One SNP, rs13134663, in the collagen XXV alpha 1 gene (COL25A1), was significantly associated with ASPD in both African-Americans (AAs) and European Americans (EAs) (smallest P values were 0.0002 and 0.0004, respectively). There was also evidence of association with the same SNP in independent samples of AA and EA cases and controls (P = 0.035 and 0.033, respectively). Analysis of the combined set of case-control subjects yielded an allelic P value of 9×10−6 with odds ratio (95% confidence interval) of 1.3 (1.16, 1.47) (smallest P = 1×10−7; Bonferroni threshold P = 0.00012).
The COL25A1 gene, located at chromosome 4q25, encodes the collagen-like Alzheimer amyloid plaque component precursor, a type II transmembrane protein specifically expressed in neurons; it co-localizes with Aβ in senile plaques in Alzheimer disease brains. This SNP maps to the transcription factor binding site and is conserved in 17 vertebrates, including mice and rats. Our findings suggest that COL25A1 may be associated with ASPD, especially in the context of SD.
Antisocial personality disorder (ASPD); Substance Dependence; Addiction; Association; Collagen XXV alpha 1 (COL25A1); Amyloid Plaque
GABRG1 and GABRA2, genes that encode the γ1 and α2 subunits, respectively, of the GABA-A receptor, are located in a cluster on chromosome 4p. Association of alcohol dependence (AD) with markers located at the 3′ region of GABRA2 has been replicated in several studies, but recent studies suggested the possibility that the signal may be attributable to the adjacent gene, GABRG1, located 90kb distant in the 3′ direction. Due to strong linkage disequilibrium in European-Americans, the origin, or origins, of the association signal are very difficult to discern, but our previous population-based study suggested that decreased LD across the GABRG1- GABRA2 region in African-Americans (AAs) may be useful for fine mapping and resolution of the association signal in that population.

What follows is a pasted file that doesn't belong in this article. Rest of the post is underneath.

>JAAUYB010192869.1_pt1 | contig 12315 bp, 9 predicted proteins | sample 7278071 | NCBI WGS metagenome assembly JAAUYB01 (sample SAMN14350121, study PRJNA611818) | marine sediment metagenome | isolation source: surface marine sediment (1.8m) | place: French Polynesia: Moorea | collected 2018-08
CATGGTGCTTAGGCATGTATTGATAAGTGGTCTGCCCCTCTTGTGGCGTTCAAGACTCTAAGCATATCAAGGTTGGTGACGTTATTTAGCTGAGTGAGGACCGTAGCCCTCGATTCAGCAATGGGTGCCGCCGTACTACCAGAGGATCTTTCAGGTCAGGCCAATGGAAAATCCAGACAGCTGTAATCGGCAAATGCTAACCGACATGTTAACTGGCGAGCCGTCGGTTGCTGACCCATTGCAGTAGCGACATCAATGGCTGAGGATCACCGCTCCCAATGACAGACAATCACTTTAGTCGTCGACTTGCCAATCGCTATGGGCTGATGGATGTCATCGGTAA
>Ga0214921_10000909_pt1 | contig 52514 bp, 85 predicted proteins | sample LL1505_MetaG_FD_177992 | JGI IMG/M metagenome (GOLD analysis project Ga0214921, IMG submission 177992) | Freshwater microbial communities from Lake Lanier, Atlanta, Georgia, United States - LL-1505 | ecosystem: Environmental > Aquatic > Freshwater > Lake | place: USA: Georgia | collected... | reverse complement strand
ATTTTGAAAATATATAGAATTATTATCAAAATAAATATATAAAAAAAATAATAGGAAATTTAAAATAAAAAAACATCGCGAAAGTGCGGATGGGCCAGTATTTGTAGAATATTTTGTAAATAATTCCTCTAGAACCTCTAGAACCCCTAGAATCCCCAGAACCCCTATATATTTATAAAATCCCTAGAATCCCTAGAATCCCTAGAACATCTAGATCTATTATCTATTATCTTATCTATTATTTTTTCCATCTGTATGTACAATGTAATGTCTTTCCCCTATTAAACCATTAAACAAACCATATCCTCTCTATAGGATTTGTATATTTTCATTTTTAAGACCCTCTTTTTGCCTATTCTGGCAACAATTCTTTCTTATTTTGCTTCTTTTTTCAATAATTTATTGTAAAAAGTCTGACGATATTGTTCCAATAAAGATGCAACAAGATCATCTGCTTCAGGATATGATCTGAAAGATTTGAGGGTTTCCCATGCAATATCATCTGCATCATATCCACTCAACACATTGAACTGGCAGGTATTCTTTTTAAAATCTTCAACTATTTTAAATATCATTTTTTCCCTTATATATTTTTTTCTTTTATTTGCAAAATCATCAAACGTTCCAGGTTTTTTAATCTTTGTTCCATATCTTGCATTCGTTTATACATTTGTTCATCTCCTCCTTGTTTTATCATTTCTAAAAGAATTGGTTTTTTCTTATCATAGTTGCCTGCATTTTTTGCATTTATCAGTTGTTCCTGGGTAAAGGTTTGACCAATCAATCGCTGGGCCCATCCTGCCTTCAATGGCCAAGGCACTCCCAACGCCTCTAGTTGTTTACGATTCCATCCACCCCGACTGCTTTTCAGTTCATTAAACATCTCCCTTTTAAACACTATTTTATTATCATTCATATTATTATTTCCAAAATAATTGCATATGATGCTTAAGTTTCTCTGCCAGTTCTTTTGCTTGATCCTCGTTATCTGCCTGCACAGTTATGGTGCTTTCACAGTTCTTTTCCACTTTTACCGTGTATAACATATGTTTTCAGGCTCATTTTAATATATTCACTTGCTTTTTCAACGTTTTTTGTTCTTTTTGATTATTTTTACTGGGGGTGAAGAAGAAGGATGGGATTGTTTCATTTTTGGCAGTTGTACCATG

Methods & Results
To examine these associations in greater detail, we genotyped 13 single nucleotide polymorphisms (SNPs) spanning GABRG1 and GABRA2 in 380 AAs with AD and in 253 AA controls. Although there was no association between any individual SNP and AD, a highly significant difference was shown between AD subjects and controls in the frequency of a 3-SNP GABRA2 haplotype (global p=0.00029). A similar level of significance was obtained in 6-SNP haplotypes that combined tagging SNPs from both genes (global p=0.00994). High statistical significance was also shown with a 6-SNP haplotype (T-G-C-G-T-A), p=0.0033. The T-G-C-G-T-A haplotype contains the most significant GABRA2 3-SNP haplotype (p= 0.00019), G-T-A.
These findings reflect the interrelationship of these two genes and the likelihood that risk loci exist in each of them. Study of an AA population allowed evaluation of these associations at higher genomic resolution than is possible in a European-American population, owing to the much lower linkage disequilibrium across these loci in AAs.